They love to be close to people and also enjoy playing games as well as swimming. Given their extremely intelligent nature, they are very easy to train.
Sporting dogs are highly active and alert and love to be outdoors since they have been bred for centuries to be hunting companions. The group includes the pointers, retrievers, setters, and spaniels. They have a lot of energy and active minds.
Many of the dogs in this group love to swim, work and play games.
Training this breed is fairly easy because of their high level of intelligence. They are loyal, confident, sweet, eager to please and easy to potty train.
Often mischievous if not given jobs to do to occupy their bodies and minds, usually, they are obedient and agile dogs.
Owing to their extremely loving nature they make some of the best “family dogs” and are usually excellent with children of all ages. They are also good companion dogs for singles of all age groups and love to simply be near their owners.
Because they were developed as hunting dogs with energetic hunting abilities in water and field settings, most Sporting Dogs require regular exercise.
Nearly 30% of all dogs registered by the American Kennel Club in 2006 were Sporting dogs.
This group consists of a wide variety and though most of them were bred to be hunting or sporting dogs, they do not have much of a job in today’s society.
They are perfectly suited for the singles and some, like the Dalmatian, with their high energy levels can be great stress-busters.
Non-sporting dogs are sturdy animals, each having different personalities and appearances. They are a vivacious and affectionate breed. These dogs are attractive, adaptable, happy, bold and lively.
Known as the ultimate companion breed, they have found a large following. For many, regular grooming is essential along with frequent bathing, brushing, and visits to a professional groomer. Several are heat sensitive.
As mentioned earlier, this is a group of dogs that has little in common. Some are very popular and you will instantly recognize them – Bichon Frise, Boston Terrier, Bulldog, Dalmatian, Lhasa Apso and Poodle – while others such as the Löwchen or Tibetan Terrier – you may never see them at all.
Those with short faces and barrel chests like the Bulldog, French Bulldog, Chinese Shar-Pei and Chow Chow are prone to breathing problems in hot and humid weather.
The largest dogs in this group include the Chinese Shar-Pei, Chow Chow, Dalmatian, Finnish Spitz, Keeshond, Standard American Eskimo and Standard Poodle.
Toy sized dogs are the Toy American Eskimo, Bichon Frise, Lhasa Apso, Lowchen, Toy Poodle, and Tibetan Spaniel.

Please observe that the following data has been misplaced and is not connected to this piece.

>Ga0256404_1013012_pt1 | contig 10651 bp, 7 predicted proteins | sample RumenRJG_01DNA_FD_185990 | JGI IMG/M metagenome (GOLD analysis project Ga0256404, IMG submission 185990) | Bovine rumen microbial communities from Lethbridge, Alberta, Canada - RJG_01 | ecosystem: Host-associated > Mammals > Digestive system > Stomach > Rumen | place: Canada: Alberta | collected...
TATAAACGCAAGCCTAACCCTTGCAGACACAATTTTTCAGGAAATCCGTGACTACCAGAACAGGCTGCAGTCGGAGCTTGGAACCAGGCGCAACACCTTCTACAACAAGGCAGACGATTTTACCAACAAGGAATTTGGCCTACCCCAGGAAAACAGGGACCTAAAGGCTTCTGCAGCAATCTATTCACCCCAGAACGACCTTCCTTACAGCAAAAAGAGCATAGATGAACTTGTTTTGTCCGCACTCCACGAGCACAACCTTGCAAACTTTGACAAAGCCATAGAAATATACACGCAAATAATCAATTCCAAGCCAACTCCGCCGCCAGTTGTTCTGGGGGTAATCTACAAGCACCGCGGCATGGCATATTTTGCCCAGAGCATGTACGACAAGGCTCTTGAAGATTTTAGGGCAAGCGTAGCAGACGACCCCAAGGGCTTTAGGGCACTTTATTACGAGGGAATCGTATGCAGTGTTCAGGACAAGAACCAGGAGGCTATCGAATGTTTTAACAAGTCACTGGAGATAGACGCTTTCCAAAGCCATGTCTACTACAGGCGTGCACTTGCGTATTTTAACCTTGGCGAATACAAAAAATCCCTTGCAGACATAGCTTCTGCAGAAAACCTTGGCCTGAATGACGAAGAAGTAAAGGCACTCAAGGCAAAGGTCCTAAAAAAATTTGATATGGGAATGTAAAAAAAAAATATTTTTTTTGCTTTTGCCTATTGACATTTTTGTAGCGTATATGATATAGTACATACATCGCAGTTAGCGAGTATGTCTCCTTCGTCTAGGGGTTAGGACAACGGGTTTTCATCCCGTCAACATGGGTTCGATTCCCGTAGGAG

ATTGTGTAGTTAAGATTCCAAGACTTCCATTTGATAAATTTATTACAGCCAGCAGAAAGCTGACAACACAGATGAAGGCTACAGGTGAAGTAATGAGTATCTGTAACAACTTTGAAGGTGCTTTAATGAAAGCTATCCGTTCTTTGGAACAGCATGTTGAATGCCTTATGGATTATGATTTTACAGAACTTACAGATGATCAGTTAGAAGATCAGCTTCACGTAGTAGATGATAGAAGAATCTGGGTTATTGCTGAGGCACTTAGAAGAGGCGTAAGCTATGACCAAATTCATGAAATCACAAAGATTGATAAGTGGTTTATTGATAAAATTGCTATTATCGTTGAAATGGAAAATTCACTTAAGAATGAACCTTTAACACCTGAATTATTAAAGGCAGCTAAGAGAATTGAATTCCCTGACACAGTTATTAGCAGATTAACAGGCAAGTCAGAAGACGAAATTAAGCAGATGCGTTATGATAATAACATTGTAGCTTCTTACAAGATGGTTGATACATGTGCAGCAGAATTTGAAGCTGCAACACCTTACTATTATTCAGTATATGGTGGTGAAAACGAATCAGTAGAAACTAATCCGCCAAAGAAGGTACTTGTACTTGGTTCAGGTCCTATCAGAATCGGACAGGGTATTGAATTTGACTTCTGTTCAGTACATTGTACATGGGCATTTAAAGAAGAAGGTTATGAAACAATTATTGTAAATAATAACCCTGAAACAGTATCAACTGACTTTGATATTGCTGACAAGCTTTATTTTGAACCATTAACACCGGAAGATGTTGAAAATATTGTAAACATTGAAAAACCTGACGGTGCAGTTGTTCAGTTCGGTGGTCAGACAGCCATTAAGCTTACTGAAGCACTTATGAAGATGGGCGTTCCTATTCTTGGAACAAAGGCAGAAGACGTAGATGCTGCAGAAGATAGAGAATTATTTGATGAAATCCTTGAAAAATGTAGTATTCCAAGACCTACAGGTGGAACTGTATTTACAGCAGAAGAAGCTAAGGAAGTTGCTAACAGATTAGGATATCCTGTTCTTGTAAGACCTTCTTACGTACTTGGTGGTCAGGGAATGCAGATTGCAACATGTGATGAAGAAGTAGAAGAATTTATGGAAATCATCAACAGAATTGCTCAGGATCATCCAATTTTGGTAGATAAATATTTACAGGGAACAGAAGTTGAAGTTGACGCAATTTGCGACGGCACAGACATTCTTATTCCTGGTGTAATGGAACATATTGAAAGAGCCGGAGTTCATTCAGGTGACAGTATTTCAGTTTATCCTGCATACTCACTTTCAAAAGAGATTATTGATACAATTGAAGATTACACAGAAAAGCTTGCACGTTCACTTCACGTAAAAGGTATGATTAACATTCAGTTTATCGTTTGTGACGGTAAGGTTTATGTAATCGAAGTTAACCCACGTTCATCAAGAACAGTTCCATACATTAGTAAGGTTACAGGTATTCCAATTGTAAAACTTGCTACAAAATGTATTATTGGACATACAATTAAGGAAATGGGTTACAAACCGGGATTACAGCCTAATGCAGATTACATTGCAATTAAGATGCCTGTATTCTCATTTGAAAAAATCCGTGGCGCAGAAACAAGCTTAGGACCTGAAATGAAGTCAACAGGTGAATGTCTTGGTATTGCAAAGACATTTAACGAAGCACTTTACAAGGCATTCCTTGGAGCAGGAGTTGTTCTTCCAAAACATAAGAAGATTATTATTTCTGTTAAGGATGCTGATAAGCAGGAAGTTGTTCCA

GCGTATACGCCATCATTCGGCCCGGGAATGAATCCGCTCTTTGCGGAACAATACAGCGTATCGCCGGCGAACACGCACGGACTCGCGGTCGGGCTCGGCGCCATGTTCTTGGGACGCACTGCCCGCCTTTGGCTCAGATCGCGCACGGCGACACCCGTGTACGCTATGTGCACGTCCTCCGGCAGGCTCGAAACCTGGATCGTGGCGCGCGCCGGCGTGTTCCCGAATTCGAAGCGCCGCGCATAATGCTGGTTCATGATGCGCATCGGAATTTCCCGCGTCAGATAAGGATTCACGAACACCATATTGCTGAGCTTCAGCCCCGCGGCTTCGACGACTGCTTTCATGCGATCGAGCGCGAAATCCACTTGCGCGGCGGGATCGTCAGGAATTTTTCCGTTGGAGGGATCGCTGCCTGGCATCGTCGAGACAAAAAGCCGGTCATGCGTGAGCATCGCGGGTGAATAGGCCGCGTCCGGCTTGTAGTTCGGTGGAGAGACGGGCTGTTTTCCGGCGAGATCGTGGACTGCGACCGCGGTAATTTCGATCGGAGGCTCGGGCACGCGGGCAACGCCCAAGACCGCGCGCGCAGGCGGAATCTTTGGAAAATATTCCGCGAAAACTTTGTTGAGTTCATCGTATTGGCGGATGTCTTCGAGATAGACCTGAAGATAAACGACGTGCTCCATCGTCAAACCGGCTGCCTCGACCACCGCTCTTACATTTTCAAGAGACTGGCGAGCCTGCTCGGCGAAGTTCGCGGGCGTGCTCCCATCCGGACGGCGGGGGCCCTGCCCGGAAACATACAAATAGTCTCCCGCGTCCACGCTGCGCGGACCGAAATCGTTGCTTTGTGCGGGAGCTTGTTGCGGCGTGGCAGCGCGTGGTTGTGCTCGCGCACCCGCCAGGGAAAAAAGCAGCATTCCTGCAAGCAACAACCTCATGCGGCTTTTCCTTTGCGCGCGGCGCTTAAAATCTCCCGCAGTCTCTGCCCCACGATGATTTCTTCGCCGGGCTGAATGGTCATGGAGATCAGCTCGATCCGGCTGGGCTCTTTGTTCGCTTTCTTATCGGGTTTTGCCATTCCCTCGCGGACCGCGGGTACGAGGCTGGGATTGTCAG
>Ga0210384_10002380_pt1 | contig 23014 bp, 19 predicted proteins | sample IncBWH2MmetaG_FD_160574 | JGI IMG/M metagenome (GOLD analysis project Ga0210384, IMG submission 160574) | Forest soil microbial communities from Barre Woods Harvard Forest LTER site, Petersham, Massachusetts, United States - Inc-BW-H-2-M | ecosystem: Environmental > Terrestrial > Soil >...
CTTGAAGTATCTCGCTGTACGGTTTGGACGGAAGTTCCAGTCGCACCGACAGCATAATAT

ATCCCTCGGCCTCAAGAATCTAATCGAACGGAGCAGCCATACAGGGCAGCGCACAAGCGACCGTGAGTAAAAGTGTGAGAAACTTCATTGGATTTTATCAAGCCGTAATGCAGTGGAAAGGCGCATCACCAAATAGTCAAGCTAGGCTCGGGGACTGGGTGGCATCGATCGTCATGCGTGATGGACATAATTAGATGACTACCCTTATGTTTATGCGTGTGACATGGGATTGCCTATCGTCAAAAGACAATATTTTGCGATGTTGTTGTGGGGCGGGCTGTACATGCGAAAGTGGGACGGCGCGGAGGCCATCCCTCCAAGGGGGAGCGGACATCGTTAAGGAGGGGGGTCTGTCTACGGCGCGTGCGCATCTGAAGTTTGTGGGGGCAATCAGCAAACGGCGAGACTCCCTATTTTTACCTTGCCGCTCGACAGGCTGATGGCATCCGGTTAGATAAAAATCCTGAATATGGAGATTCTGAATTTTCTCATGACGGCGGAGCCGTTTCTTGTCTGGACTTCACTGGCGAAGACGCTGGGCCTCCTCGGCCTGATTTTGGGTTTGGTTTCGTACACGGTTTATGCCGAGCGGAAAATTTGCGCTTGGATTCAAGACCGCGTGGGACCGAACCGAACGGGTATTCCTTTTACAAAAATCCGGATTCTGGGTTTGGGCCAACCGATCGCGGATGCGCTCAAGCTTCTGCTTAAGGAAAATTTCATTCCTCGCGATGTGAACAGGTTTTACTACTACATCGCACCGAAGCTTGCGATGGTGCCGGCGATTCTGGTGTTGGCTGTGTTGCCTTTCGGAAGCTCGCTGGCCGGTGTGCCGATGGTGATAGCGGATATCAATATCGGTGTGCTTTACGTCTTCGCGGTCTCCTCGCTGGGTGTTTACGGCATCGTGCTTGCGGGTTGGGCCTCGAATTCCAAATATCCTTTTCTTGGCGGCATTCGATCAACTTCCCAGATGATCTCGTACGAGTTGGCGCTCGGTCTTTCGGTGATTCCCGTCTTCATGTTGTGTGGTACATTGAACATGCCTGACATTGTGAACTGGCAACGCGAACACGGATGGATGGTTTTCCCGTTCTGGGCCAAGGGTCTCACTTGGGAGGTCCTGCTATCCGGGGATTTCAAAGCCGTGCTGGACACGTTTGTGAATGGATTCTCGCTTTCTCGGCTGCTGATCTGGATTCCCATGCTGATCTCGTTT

The Dalmatian possess the highest level of energy in this group of dog breed, yet, most are see living comfortably in an apartment.
All around us we find dogs coming in a great range of sizes and displaying a wide variety of characteristics. Find Out which dog breeds best suit your lifestyle and prove good and lovable household pets.
Learn about all the different classifications for dog breeds and the unique qualities of each. Dogs are specially grouped according to specific skills, traits and purpose so before you pick out a breed be sure you know the intricacies of the breed, the pros and cons of their behavior and how to care for certain coats. Dogs are grouped by the following classifications: hound, toy, terrier, working, herding, sporting and non-sporting. Within each group is a wide range of unique breeds.
The hound group is rich in history and features such classic favorites including Beagles, Bloodhounds, Basset Hounds and Greyhounds. Toy breeds are great for city living and indoor pets and includes Chihuahuas, Pomeranians and Poodles. Terriers have become a very popular breed due to their intelligence and protective nature and feature Bull, Border and Scottish terriers. The working class of dog is very popular among families and it features Boxers, Mastiffs and Huskies that are big, playful and loyal. If you’re looking for a headstrong animal that will take charge instinctively then look into the herding class which features excellent breeds such as Collies, Shepherds and Sheepdogs.
Herding breeds have a pre-disposed nature to corral, protect and watch over other animals and even children. The sporting class is one of the most popular breeds of dog and features some of the most active domesticated pets around. In the sporting category you’ll find such traditional favorites including Retrievers, Spaniels and Setters. These dogs are incredibly active and will need constant exercise to keep them happy. Last is the non-sporting group that can be misleading in its description as several of the breeds in this category will actually prove to be quite sporting such as the Dalmatian but other breeds are less active including the Bull Dog and Chow Chow.